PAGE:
There’s an Anti-Science Conservative on Your Museum’s Board. So What?

The heated reactions to Rebekah Mercer’s seat on the board of the American Museum of Natural History are shortsighted and even absurd on many fronts.

There has been a ruckus of late around the hallowed halls of New York City’s American Museum of Natural History. An open letter from 450 scientists was published at the end of January calling on the museum to depose board member Rebekah Mercer; this following a private, but since leaked, letter from some curators calling for the same thing. The cause has been carried into the streets by protesters outside the museum who have called for Mercer’s ouster, and online through a slew of angry tweets and lambasting op-eds demanding the same.

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None of Mercer’s critics has presented any evidence of interference or influence from conservative donors or trustees over museum displays, programming, or research.

Mercer’s crime: She is a supporter of various institutions that deny climate change and oppose environmental efforts. She is also, as almost every article and op-ed feels the need to point out before even mentioning the climate change denialism, a Trump supporter. The concern seems to be that the public will lose trust in the museum as a bastion of knowledge if it associates with such conservatives, or that — through proximity or a sense of quid-pro-quo — they may corrupt the work done there.

The institution’s response to the campaign has been to release a statement noting that funders do not play a role in curatorial decision-making and that political views are explicitly not considered when making appointment decisions. Having spent time as a visiting scientist at the the museum myself, I can report that the staff who work there are brilliant and talented scientists and educators committed to teaching the world about science, including climate change. I would guess that most of the staff have never met, nor could even name, the 41 trustees, let alone experienced corrupting pressure from them. None of Mercer’s critics has presented any evidence of interference or influence from conservative donors or trustees — or liberal ones, for that matter — over museum displays, programming, or research.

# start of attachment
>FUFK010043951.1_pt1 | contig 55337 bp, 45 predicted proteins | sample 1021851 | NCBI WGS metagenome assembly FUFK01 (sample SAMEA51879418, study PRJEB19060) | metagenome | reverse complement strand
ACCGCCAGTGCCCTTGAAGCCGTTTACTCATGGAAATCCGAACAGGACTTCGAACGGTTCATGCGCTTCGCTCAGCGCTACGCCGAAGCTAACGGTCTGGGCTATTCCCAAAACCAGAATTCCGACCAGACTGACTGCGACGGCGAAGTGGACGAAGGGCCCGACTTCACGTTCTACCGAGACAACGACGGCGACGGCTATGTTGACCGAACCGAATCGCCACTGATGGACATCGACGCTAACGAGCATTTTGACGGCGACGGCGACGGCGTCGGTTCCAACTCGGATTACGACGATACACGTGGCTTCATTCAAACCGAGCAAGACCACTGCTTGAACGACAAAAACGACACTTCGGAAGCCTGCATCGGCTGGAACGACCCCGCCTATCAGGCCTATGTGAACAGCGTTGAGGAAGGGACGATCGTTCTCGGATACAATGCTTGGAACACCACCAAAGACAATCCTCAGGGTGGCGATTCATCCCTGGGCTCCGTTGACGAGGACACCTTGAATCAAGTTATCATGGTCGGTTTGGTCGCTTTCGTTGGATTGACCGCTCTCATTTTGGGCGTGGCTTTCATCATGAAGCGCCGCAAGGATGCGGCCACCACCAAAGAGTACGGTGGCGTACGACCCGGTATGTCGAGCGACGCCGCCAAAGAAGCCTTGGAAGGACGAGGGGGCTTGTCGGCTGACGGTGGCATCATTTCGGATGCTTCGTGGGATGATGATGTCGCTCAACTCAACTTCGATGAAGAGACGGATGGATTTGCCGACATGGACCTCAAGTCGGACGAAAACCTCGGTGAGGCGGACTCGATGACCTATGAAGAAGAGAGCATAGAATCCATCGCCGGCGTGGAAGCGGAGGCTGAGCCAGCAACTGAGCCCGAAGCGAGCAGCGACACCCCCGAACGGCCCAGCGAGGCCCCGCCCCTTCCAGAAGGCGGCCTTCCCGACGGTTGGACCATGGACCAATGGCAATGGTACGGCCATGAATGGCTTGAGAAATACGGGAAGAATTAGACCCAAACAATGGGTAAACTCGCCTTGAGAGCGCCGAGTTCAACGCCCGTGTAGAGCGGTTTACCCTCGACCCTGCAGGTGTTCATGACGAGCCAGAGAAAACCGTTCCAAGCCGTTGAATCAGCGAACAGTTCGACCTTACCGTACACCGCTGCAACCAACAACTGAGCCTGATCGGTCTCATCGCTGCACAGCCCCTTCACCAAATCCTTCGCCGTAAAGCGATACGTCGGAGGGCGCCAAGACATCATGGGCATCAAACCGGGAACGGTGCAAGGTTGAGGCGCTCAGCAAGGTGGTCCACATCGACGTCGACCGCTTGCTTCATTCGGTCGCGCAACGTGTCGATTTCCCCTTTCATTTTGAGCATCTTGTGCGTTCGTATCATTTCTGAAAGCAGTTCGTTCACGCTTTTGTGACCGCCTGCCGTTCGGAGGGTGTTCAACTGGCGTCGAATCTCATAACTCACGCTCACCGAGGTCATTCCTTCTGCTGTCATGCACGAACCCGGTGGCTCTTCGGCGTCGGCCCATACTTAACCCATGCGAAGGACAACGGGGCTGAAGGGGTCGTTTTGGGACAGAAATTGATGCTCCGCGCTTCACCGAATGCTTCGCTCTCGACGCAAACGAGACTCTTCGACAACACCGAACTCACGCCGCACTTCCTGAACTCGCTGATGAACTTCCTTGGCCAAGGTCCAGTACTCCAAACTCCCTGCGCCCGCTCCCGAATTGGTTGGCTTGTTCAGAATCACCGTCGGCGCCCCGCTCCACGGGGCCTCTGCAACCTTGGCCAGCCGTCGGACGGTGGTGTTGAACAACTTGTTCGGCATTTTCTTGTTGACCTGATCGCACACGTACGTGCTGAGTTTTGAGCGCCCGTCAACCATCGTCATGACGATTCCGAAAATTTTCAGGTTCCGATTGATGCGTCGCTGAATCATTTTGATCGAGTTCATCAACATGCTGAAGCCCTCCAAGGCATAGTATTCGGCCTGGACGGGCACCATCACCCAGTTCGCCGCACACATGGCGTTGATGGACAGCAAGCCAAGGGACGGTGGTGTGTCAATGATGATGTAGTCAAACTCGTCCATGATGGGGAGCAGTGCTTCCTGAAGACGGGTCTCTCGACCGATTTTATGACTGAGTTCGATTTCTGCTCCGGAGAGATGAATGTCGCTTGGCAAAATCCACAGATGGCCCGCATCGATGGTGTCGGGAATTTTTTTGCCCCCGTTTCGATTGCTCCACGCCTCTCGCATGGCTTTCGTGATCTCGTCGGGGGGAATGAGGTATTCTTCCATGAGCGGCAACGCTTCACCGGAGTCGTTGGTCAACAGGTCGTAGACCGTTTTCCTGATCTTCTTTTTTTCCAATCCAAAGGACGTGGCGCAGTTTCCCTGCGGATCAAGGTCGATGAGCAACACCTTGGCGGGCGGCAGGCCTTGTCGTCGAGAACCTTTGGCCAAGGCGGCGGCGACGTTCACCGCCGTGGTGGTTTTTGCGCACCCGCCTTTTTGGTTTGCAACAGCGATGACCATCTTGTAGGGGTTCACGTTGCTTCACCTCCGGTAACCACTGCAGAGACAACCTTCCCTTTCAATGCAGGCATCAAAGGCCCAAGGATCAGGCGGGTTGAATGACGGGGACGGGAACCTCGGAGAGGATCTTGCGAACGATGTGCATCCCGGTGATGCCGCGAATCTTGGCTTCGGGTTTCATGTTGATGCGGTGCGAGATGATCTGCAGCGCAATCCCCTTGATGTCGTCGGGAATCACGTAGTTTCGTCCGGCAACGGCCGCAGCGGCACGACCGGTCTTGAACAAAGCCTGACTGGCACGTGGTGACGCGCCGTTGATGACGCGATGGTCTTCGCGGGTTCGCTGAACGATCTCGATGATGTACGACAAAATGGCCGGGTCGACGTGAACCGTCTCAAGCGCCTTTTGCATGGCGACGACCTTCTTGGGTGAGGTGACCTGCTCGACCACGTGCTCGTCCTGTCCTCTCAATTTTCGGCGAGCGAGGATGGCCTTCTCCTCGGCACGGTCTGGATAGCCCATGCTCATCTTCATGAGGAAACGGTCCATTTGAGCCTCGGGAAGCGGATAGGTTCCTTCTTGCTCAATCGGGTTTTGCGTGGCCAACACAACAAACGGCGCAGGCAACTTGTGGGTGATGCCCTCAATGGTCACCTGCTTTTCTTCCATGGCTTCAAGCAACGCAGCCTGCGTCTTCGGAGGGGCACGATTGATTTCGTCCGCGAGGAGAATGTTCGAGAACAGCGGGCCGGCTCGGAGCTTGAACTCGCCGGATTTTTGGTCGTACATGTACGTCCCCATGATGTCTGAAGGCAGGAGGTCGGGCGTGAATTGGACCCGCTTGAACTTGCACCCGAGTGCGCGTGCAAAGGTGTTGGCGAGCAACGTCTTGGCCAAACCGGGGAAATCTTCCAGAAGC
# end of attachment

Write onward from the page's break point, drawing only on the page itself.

It’s worrisome that appeals to reason and evidence must be made at all, given that the torch-and-pitchfork reaction to Mercer’s politics is ostensibly a defense against anti-science propagandists. But the heated reactions are problematic, perhaps even absurd, on many fronts. Beyond the lack of evidence, why be concerned with only conservative pressures, for example? Pseudoscience is not merely a habit of Republicans. The actress and comedian Tina Fey, another trustee and likely a more palatable one to most liberals, is also brilliant and talented — but she is not a scientist and we should not want her involved directly with museum decision-making either. More practically speaking, insofar as the rich are typically more conservative, it seems rather shortsighted to exclude the right from the museum’s donor base.


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Simply put, the qualifications for being a board member are being wealthy, having wealthy friends, and being generous to the institution with both. Mercer, whose foundation has given about $4 million to the AMNH since 2012, surely fits the bill — which is not to say that she should therefore be lauded for her politics or other philanthropic proclivities. But are her transgressions so dire that they warrant excommunication from a museum over which she had no measurable influence, beyond spending lavishly to help it continue its science-based mission? None of us are morally pristine, but our hypocrisies do tend to be less public and less expensive.

If the stated intent behind all the hullabaloo is to protect the reputation of the institution, garnering it a new one of being anti-conservative seems very dangerous indeed. We must not bar the doors of scientific institutions to anyone, whether it’s done explicitly, or by making them feel, as a class, unwelcome. Science cannot be known purely as a place for liberals. It has to be inclusive to be done right, for in trying to describe the world we must necessarily include all of it. Scientific institutions may feel more comfortable in the absence of dissenting voices, but by excluding people on the basis of their politics, those same institutions would sacrifice the opportunity to share science where it is most likely to win new converts to reason and empiricism.

The beauty of science is that, as an approach, it has the ability to transcend politics, and thereby help right some of the wrongs that politics can bring about.

The beauty of science is that, as an approach, it has the ability to transcend politics, and thereby help right some of the wrongs that politics can bring about. Climate change is real. Ditto evolution. Through more research we can find ways to control the former and direct the latter. If you want to help persuade people of this, people who aren’t already on your side, you need to invite them in.